Optional Strength rules for unarmed combat [D&D]

It’s a fundamental element in most RPGs: Strength modifies hit chance and damage. From time to time, a few heretics claim that the main attribute for close combat should be speed, dexterity, or something like that, but the answer to these people is always the same:

“You are as ignorant as you are [probably] ugly. For a trained warrior, speed is strength, and strength is speed. The damage any object may cause is basically speed x mass, so the bigger and stronger you are, the faster you will hit, and the more brutal you will be.”

The idea that, somehow, a nimble fighter would beat a 240lb man probably comes from the same crazy hole that gave us Waif-fu and similar nonsense.

[Note: as a commenter -dmdr- noted, there are many games that use Dexterity (or something similar) as the underlying skill for combat. I still think that’s a mistake, and I suspect the error comes from confusing agility/nimbleness with skill (or character level, for those games that use that.) The designers imagined one of those fast fighters one can see in movies (a Yoda-like thing, for example) and assumed that such speed was what the dexterity ability scores reflects. In fact, that speed is not a function of some natural power but of years of training (and in the Yoda example, superpowers or The Force -which, by the way, probably gave him extra Strength to be able to do those things-) So, the answer wouldn’t be that the warrior has a high Dexterity but that he is a high-level character.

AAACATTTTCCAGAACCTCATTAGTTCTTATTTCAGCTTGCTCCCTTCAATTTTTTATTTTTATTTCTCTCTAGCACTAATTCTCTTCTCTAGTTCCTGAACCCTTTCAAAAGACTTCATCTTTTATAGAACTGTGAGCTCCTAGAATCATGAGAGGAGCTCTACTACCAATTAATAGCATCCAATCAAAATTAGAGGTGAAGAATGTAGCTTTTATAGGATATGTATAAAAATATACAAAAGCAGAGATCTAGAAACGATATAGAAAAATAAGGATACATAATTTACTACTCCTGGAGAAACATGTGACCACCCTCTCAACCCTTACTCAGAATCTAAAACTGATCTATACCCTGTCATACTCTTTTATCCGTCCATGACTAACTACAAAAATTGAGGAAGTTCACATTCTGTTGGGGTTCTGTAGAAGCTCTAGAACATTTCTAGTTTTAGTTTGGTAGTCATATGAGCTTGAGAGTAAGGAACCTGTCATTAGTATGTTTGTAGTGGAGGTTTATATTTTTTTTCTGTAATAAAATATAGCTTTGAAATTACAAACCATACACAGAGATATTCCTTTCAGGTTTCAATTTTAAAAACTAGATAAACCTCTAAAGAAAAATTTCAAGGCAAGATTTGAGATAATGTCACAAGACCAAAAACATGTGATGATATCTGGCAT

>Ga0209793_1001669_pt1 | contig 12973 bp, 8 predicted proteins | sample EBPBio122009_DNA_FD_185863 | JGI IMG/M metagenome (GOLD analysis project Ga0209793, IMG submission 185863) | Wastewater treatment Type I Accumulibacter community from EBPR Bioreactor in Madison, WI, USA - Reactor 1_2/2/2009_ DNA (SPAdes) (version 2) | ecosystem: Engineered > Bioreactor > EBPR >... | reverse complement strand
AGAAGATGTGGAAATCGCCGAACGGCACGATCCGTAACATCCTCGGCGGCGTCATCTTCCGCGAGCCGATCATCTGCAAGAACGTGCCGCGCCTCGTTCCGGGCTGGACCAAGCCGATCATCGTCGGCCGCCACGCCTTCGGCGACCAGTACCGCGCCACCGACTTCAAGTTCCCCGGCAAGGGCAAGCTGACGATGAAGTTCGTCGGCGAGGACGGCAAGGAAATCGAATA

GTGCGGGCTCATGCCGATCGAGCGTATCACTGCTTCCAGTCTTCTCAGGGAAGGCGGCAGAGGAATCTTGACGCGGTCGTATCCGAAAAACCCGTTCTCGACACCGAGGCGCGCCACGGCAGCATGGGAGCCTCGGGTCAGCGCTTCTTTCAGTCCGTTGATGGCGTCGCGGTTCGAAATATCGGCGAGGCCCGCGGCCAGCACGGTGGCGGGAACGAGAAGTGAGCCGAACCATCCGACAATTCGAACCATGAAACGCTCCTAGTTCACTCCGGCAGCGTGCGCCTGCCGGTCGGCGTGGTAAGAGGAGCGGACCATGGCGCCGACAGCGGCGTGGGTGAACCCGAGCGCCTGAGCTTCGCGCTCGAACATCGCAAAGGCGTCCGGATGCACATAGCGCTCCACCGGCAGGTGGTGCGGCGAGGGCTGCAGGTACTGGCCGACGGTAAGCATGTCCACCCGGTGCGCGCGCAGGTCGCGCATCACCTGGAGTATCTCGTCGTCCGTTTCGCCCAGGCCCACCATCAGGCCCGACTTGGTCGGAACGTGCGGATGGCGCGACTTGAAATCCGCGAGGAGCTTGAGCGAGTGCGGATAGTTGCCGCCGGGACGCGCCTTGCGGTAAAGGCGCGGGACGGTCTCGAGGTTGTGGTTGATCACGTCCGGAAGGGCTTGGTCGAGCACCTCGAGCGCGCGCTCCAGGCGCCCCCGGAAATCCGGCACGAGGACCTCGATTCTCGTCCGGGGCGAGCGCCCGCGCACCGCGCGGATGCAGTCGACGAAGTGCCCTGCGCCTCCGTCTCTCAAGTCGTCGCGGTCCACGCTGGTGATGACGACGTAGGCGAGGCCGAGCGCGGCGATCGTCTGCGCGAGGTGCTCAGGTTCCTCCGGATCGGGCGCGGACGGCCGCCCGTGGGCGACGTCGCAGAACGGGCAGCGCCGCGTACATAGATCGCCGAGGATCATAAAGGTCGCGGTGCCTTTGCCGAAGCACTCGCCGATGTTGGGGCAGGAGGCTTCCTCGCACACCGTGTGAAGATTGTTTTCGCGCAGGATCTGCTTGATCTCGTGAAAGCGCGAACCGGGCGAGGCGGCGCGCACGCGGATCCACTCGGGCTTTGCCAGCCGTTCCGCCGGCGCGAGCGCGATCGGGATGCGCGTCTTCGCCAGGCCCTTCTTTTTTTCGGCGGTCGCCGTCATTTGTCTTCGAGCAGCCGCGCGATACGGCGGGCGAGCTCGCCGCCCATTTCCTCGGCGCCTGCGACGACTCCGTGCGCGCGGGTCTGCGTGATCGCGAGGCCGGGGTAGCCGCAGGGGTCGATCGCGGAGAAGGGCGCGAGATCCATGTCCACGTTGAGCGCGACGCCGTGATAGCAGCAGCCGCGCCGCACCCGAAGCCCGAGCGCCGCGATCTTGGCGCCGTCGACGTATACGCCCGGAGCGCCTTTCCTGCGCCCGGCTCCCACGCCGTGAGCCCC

Also, there is the error that strength and speed are somewhat incompatible, which is nonsense. Speed is Strength. Weak people are slow and clumsy. And yes, there are big, strong people who are also relatively slow and ineffective when fighting, but that’s because they are not trained in hand-to-hand combat or in any martial arts. If they were, they would crush you (and that’s the reason I created these optional rules.) Imagine a 3-meter ogre trained in kung fu, and then tell me his Strength shouldn’t matter that much because it’s all an issue of being fast and nimble.

I do not deny there are certains moments when something like Reflexes may matter in combat, but that’s why those scores add to AC or Defense. In any event, what I will never accept is the idea that the main skill governing unarmed combat should be Dexterity instead of Strength.]

In fact, here I will argue that games like D&D underestimate the importance of strength, at least in relation to unarmed combat. That’s understandable, though, because unarmed combat is usually and afterthought to the more general combat rule system. Also, the game implicitly states that unarmed combat is the easiest skill to learn (because everybody can punch and kick) and it doesn’t matter much if you are a “martial artist” or not.

What I present here is not a new complex rule system for martial arts but a simple modification to the Strength table and a few optional rules. Everything else still works like always has.